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Illustration: Eniola Odetunde/Axios

A new coalition is launching — with Tesla, Uber, power giants like Southern Company, and others — that will push for electric models to account for 100% of new U.S. vehicle sales by 2030.

Why it matters: While electric vehicles are a growing technology, new corporate lobbying efforts — especially by powerful companies — could help spur faster growth in what remains a largely niche market.

Driving the news: The Zero Emission Transportation Association (ZETA) unveiled today brings together over 25 corporate members representing several industries.

  • Members also include Duke Energy, Piedmont Lithium, charging companies like ChargePoint and EVgo, and electric vehicle startups like Arrival and Lucid Motors.

The big picture: The group will push for "national policies that will enable 100% electric vehicle sales throughout the light-, medium-, and heavy-duty sectors by 2030."

  • "By embracing [electric vehicles], federal policymakers can help drive innovation, create hundreds of thousands of new jobs and improve air quality and public health,” executive director Joe Britton, a former Democratic Senate aide, said in a statement.

Where it stands: Policy goals include...

  • Expanded incentives, which means not only lifting the per-manufacturer cap on the $7,500 consumer tax credit, but also making it a "point of sale" rebate. Other goals include a program to incentivize trade-ins of fossil fuel-powered vehicles.
  • Federal emissions and efficiency performance standards that will send the "correct market signals" for faster electric vehicle deployment by the auto industry.
  • New federal infrastructure investments and support for domestic manufacturing, and support for local pro-electric vehicle policies.

What they're saying: Britton tells me the group intends to lobby in its own right and also wield influence through members' existing relationships with policymakers.

  • ZETA is not pushing for a national zero-emissions vehicle mandate, or ban on sales of new internal combustion vehicles (something California officials want by 2035), he says.

Quick take: Their 2030 goal is an immensely heavy lift, given that electric vehicles are currently a very small percentage of vehicles sales and cars on the road.

  • Large new consumer incentives or a trade-in program are likely to be steep uphill battles on Capitol Hill.
  • But an economic recovery package could include new support for electric vehicle infrastructure.
  • And look for the Biden administration to toughen emissions standards using its executive powers.
Data: IEA's "Global EV Outlook 2020"; Chart: Axios Visuals

The state of play: U.S. electric vehicle use is rising, but that's from a very small base, as this data from the International Energy Agency shows.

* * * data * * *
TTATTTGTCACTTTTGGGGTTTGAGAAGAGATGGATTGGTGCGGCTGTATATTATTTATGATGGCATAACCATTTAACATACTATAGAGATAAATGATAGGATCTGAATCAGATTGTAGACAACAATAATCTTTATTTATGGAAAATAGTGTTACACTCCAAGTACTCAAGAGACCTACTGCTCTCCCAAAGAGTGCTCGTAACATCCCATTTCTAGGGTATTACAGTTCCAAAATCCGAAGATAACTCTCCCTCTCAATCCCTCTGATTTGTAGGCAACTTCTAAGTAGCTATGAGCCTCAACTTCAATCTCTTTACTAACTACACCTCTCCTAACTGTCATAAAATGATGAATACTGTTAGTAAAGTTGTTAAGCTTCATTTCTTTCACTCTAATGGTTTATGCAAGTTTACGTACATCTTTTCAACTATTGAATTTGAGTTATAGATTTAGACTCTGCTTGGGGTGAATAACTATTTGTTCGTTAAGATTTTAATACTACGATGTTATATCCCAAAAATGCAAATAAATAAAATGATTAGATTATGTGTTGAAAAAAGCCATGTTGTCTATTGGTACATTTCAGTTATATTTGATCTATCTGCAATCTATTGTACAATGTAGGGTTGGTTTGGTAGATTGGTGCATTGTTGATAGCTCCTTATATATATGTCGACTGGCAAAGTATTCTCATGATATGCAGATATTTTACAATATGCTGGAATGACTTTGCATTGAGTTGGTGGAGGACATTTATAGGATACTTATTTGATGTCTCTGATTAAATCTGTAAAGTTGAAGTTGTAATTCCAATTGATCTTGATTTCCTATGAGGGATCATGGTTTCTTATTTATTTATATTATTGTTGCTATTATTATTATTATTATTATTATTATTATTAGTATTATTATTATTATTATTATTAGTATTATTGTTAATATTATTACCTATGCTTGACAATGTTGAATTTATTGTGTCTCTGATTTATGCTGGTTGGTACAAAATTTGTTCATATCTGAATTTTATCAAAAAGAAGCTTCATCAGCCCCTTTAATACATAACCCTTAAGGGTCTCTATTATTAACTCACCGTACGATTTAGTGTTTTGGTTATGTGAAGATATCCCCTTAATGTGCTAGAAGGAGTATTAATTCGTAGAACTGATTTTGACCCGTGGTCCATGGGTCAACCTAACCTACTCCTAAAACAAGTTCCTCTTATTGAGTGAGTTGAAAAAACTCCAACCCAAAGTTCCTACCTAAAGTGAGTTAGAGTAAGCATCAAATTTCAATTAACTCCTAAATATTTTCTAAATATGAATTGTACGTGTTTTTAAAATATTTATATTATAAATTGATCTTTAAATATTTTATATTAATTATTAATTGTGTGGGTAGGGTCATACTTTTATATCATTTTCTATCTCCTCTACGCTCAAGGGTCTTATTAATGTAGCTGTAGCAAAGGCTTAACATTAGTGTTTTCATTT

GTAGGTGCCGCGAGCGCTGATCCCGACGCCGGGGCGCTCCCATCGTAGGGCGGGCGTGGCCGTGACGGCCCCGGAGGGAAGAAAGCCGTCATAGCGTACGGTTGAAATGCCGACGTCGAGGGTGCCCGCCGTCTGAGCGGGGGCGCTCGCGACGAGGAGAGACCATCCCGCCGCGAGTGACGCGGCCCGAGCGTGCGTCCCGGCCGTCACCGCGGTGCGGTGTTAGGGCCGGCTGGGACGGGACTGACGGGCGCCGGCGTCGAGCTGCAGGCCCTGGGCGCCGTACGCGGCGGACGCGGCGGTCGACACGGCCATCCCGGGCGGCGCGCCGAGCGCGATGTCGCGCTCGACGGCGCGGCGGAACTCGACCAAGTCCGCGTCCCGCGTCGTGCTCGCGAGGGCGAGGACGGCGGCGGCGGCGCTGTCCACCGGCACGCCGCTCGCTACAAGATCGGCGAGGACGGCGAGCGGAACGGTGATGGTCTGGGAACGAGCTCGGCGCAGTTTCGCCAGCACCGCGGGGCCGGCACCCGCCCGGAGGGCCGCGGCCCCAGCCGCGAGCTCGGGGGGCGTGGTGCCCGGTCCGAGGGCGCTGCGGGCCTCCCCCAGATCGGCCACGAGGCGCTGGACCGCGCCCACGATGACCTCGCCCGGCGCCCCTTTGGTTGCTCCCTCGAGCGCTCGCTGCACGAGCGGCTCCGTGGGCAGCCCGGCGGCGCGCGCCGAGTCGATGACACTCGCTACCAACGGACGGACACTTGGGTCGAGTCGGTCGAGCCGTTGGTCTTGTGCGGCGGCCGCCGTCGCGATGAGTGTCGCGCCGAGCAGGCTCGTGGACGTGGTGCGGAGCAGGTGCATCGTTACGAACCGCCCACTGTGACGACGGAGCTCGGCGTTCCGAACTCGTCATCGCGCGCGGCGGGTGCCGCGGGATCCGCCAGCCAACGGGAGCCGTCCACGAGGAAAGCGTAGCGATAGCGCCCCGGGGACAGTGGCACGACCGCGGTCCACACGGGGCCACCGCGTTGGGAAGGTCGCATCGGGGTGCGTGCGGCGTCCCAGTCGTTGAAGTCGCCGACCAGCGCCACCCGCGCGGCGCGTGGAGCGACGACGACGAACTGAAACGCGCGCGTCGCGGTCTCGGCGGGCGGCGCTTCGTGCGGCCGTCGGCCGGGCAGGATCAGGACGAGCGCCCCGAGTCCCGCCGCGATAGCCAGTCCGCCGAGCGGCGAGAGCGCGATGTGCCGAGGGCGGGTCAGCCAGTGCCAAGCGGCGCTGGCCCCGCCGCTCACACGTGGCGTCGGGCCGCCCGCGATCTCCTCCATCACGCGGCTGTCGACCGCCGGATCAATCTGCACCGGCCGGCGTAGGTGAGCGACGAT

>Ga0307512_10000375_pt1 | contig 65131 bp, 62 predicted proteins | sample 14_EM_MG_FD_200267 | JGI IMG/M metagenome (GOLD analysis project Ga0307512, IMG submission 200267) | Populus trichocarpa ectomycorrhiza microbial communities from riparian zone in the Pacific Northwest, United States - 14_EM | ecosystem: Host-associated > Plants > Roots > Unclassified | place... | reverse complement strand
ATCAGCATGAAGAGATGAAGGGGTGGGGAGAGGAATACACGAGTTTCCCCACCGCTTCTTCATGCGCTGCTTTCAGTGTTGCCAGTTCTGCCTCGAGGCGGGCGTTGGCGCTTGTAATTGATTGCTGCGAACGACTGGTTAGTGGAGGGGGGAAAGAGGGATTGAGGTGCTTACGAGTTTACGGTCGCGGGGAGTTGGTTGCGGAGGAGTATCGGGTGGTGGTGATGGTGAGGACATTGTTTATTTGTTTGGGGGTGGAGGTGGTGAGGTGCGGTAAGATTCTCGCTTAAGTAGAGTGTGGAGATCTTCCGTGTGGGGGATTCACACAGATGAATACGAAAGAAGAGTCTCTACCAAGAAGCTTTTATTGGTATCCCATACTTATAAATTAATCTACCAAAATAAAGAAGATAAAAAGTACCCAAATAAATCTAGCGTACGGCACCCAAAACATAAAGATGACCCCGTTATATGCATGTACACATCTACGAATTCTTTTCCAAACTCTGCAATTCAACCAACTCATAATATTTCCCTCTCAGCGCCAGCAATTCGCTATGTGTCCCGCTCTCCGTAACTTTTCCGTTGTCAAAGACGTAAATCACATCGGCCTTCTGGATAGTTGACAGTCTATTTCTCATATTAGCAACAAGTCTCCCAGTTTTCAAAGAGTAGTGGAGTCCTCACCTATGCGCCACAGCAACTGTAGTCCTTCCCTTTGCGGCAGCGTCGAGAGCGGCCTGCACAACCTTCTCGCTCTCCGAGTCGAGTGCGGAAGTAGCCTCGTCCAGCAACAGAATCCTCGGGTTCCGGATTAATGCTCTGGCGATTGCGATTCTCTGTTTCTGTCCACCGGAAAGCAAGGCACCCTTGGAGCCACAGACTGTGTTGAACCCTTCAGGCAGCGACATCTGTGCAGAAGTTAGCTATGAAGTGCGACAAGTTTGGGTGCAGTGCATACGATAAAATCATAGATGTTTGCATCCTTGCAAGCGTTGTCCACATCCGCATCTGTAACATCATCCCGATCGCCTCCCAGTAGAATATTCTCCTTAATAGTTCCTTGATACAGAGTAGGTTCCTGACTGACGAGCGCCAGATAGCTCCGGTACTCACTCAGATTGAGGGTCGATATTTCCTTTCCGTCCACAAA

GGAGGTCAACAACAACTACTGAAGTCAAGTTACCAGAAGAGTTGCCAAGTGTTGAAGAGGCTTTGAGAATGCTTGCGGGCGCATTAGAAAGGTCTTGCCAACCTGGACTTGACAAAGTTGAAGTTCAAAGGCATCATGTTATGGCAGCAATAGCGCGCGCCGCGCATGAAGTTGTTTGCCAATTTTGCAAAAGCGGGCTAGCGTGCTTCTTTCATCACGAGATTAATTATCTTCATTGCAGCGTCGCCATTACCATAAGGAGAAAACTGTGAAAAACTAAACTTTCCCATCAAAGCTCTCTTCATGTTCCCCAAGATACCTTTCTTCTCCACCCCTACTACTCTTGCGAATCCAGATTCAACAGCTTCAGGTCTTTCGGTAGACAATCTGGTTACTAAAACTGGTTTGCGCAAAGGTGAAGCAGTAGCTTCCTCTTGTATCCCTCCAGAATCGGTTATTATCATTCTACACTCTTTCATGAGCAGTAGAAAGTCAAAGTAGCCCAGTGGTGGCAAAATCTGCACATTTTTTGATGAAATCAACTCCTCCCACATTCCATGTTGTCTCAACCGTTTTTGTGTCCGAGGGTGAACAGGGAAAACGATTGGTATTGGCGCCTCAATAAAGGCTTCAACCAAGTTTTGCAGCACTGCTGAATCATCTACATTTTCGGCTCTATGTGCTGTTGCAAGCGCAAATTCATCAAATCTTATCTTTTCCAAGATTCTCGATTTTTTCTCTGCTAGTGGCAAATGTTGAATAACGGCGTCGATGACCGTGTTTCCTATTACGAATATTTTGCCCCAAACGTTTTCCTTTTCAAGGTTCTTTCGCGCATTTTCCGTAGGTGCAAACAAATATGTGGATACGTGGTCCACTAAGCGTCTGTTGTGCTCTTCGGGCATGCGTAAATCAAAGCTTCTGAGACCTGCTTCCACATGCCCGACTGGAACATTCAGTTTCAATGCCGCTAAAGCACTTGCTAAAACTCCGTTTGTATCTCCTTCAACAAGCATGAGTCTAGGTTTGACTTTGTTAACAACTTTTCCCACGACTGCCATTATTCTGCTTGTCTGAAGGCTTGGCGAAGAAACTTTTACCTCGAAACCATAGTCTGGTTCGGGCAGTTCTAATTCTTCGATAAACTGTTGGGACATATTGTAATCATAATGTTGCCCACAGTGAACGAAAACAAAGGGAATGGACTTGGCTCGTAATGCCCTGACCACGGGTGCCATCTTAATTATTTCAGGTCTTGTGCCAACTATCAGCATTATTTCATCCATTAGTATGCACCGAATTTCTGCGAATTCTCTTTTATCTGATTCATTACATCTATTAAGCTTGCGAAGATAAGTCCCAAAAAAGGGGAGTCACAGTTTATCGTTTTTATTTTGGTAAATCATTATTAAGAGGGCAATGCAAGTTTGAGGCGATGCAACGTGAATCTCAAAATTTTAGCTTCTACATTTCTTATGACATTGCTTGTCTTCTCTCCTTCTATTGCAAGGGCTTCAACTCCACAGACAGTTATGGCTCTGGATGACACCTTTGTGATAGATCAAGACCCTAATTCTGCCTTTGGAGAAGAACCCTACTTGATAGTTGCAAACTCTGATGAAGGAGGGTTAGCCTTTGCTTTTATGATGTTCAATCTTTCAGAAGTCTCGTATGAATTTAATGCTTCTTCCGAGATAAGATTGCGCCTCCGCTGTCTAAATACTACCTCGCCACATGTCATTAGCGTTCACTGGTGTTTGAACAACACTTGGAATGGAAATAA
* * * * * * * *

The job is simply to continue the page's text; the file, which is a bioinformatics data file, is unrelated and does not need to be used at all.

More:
• Per Transportation Department data, as of 2018 there were over 111 million passenger cars registered in the U.S., and over 270 million vehicles overall when you include trucks, buses and so forth.
  • On a worldwide basis, BloombergNEF sees electric vehicles growing to 58% of new passenger car sales worldwide by 2040, when they will represent 31% of cars on the road.

Go deeper

Ben Geman, author of Generate
Jan 29, 2021 - Energy & Environment

Electric vehicle sales far surpass pandemic expectations

Data: EIA; Note: 2020 figures are preliminary; Chart: Axios Visuals

New International Energy Agency preliminary data shows that worldwide sales grew by an estimated 40% last year, exceeding the agency's expectations.

Why it matters: The increase occurred despite a drop on overall global vehicle sales.

Ben Geman, author of Generate
Jan 29, 2021 - Economy & Business

General Motors puts Trump in its rearview mirror

Illustration: Sarah Grillo/Axios

General Motors (GM) is racing to prepare itself for a president and a world that takes climate change more seriously — and putting the Trump era behind them in the process.

Driving the news: GM yesterday announced an ambitious plan to end global sales of internal combustion vehicles by 2035. It's part of their wider new pledge to be carbon neutral by 2040.

Jan 29, 2021 - Economy & Business

Transportation's next big thing: flying taxis

Photo: Joby Aviation

The next big thing in transportation could be electric flying taxis — think of a drone crossed with a helicopter — that would ferry people and goods high above congested roadways.

Why it matters: Air taxis are billed as a cheaper, faster, cleaner mode of transportation, and an important link between remote areas and population centers. But there are still technical and regulatory challenges to overcome — not to mention public skepticism.